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Sunday, January 9, 2011

Baptism of Jesus Sunday: Basta!

1/9


Today we moved our baptism basin back from SPSA and placed it again in the font. We took it as one of our historical liturgical pieces to connect us with “home” while we were sojourning down the street. The font itself has remained here these last three years. Too big and heavy to move, a classic Tiffany Art Nouveau treasure with a bowl filled with stones from the Holy Land. Or at least places for stones from the Holy Land, some having been lifted during the crack epidemic of the eighties.


Before the people arrive, there’s work to be done. Sweeping the steps, taking down the Kings, removing the crowns from the pews and putting the Advent wreath and candles away. The tall Christ candle will remain. The congregation will complete the “undecking of the halls” following the service.


As people arrive, what’s most on their minds is the Arizona shooting yesterday of Arizona Congresswoman Gabrielle Giffords at a shopping mall in Tucson. Nineteen were shot, six died including a nine year old girl. Interestingly, I first learned about the tragedy from my city council member Gale Brewer’s Facebook post. Clearly any legislator would feel touched by such violence. The alleged shooter is a twenty-two year old with extreme political views and a history of mental instability. Congresswoman Gifford’s house had earlier been vandalized in response to political stands she had taken.


So that’s where we begin today, this day when we commemorate the Baptism of Jesus. I grew up in a time when I was taught, “sticks and stones may break my bones but names will never hurt me.” Not so true anymore. Words can and do become the occasion for real violence. They create the atmosphere where violence is given license by words and when words become translated into actions. Those in the political arena who use words like “second Amendment solution” have to be held accountable when someone actually does it. And a politician like Sarah Palin has to reflect on what putting up a posting with gun-site targets over elected officials’ places on the map might mean to someone who takes her words literally.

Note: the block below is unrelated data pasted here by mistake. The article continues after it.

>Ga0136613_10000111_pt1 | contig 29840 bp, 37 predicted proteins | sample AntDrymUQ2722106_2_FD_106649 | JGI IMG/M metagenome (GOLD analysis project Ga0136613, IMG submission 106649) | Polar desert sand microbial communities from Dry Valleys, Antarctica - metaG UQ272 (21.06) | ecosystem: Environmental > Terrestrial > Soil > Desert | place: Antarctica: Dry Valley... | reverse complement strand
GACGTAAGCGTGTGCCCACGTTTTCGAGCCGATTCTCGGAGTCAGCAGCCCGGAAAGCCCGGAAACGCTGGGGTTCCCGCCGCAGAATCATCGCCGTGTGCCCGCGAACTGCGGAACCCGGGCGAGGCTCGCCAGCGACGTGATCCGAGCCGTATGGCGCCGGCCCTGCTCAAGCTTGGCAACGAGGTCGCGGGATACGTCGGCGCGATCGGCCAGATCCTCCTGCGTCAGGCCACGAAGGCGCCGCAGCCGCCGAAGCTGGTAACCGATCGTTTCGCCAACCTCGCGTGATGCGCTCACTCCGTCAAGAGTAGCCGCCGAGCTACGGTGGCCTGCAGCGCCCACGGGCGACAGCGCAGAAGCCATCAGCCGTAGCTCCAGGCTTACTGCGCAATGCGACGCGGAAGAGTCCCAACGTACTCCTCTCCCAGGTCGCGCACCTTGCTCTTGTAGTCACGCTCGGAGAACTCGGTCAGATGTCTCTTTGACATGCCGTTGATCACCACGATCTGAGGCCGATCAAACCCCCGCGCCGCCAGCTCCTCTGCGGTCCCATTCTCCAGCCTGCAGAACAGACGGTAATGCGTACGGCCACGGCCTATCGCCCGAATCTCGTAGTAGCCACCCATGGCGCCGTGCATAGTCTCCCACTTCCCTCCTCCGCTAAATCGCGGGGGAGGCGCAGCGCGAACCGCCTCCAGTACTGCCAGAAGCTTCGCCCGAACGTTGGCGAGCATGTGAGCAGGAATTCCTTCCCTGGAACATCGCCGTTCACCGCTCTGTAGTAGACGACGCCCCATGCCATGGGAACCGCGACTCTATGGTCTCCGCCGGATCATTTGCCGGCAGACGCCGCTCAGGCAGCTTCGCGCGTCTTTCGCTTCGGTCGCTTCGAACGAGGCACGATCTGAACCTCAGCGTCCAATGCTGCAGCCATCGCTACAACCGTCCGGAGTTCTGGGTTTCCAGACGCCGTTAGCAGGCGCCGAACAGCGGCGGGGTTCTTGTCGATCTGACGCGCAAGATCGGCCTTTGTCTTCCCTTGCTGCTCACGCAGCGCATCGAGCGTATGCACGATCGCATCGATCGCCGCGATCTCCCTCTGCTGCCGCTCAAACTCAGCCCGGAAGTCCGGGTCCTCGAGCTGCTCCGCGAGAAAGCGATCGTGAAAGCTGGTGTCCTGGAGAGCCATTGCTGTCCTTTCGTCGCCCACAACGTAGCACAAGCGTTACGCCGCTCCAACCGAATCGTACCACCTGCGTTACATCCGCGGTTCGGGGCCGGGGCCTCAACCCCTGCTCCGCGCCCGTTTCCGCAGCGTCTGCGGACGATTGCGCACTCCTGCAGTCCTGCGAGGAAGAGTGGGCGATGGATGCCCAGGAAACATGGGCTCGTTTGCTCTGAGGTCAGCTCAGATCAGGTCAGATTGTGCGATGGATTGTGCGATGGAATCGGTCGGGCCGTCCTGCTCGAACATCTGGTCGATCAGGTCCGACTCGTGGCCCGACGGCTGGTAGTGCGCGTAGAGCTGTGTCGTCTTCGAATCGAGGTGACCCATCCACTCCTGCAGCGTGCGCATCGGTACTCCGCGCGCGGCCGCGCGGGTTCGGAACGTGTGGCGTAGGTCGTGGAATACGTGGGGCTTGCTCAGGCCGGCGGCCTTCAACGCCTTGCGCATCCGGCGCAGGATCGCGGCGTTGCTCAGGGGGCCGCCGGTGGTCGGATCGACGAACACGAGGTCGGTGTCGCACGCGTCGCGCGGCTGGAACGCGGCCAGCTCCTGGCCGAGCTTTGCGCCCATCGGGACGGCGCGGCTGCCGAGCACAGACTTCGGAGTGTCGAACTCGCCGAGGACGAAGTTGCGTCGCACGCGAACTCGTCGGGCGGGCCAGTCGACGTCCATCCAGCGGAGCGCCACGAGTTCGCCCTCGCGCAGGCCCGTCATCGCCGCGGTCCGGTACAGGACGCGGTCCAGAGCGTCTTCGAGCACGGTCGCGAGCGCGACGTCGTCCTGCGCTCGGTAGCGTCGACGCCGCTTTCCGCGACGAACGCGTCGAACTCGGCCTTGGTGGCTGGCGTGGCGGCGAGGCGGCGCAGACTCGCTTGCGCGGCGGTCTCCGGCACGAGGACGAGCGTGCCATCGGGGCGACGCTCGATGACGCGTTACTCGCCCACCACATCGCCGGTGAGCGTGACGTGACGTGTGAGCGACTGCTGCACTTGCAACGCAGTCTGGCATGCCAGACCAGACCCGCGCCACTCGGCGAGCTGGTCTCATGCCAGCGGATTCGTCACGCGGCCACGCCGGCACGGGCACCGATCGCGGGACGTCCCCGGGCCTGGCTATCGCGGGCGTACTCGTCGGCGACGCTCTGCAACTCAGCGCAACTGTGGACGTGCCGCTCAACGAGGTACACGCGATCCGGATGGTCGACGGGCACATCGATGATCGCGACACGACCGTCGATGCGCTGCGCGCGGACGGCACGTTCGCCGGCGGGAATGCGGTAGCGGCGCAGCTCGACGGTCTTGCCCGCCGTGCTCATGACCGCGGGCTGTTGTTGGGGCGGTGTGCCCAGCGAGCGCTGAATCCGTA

There needs to be accountability here, just like there needs to be accountability in conservative “profamily” churches for giving cover to domestic violence and how even our “decent and orderly” mainline denominations through our exclusion of gays and lesbians gives encouragement to those who bully. The church has more than its share of culpability.


Jesus had to get baptized as a way to be in solidarity with us. If this is supposed to be about incarnation, god/word made flesh, then he’s got to go there, enter the water just like us. When I think about the prophetic passages in Isaiah, the emphasis is never on who so much as what, what God’s servant does. I’m convinced, a few Bible verses notwithstanding, that Jesus was much more concerned with our following him than believing in him. ( Although I suppose the only true sign of belief is following.) It’s a path, not a doctrine, a way, not a theological proposition. Jesus is in the crowd with the wounded in the mall, not the sloganeers; the abused woman, not the self-justified male authority figure; the bullied gay not the smug preacher who “hates the sin but not the sinner.”


We also talk about how the Church is not a voluntary organization, but an organization of called people. Each of us received our own call at our baptism. That is the source of our respective ministries, not any subsequent ordinations. Of course the church is ultimately a human organization, subject to all the usual human issues. It’s only when we can own that, not believe we’re special or exempt just because we’re a church, that we can have the grace to move beyond that to what we can be. As we begin to act in ways that make our meaning, our content clear.


I pour water into the old basin. Tell the history of water from creation, through the flood, the Red Sea crossing, Jesus at the Jordan. I call on the members to remember their own baptism. Then each comes forward for the laying on of hands, a prayer for any special need. Then we gather in a circle around the font, lift up our prayers of the people, then sing together “Take me to the Water.” We hold hands for the blessing, The service ends. Even in a church without water, the ever flowing stream flows on.


A box is found to gather the pieces of the creche and put them away. The wreaths are taken off the doors. P____is kneeling by the Christ candle in prayer. Her case comes up this week. Ana opens her thermos of steaming hot sweet and strong cafe con leche.


I’m thinking about the cold. About politicians’ promises. About Arizona. And irresponsible political rhetoric. The arrogance of a dying church reality. And more. I have taken off the New Mexico silver Pueblo bracelet I’ve worn for years. I’m wearing a Guatemalan pulsera with the word BASTA! embroidered on it. Enough! it says, Enough.





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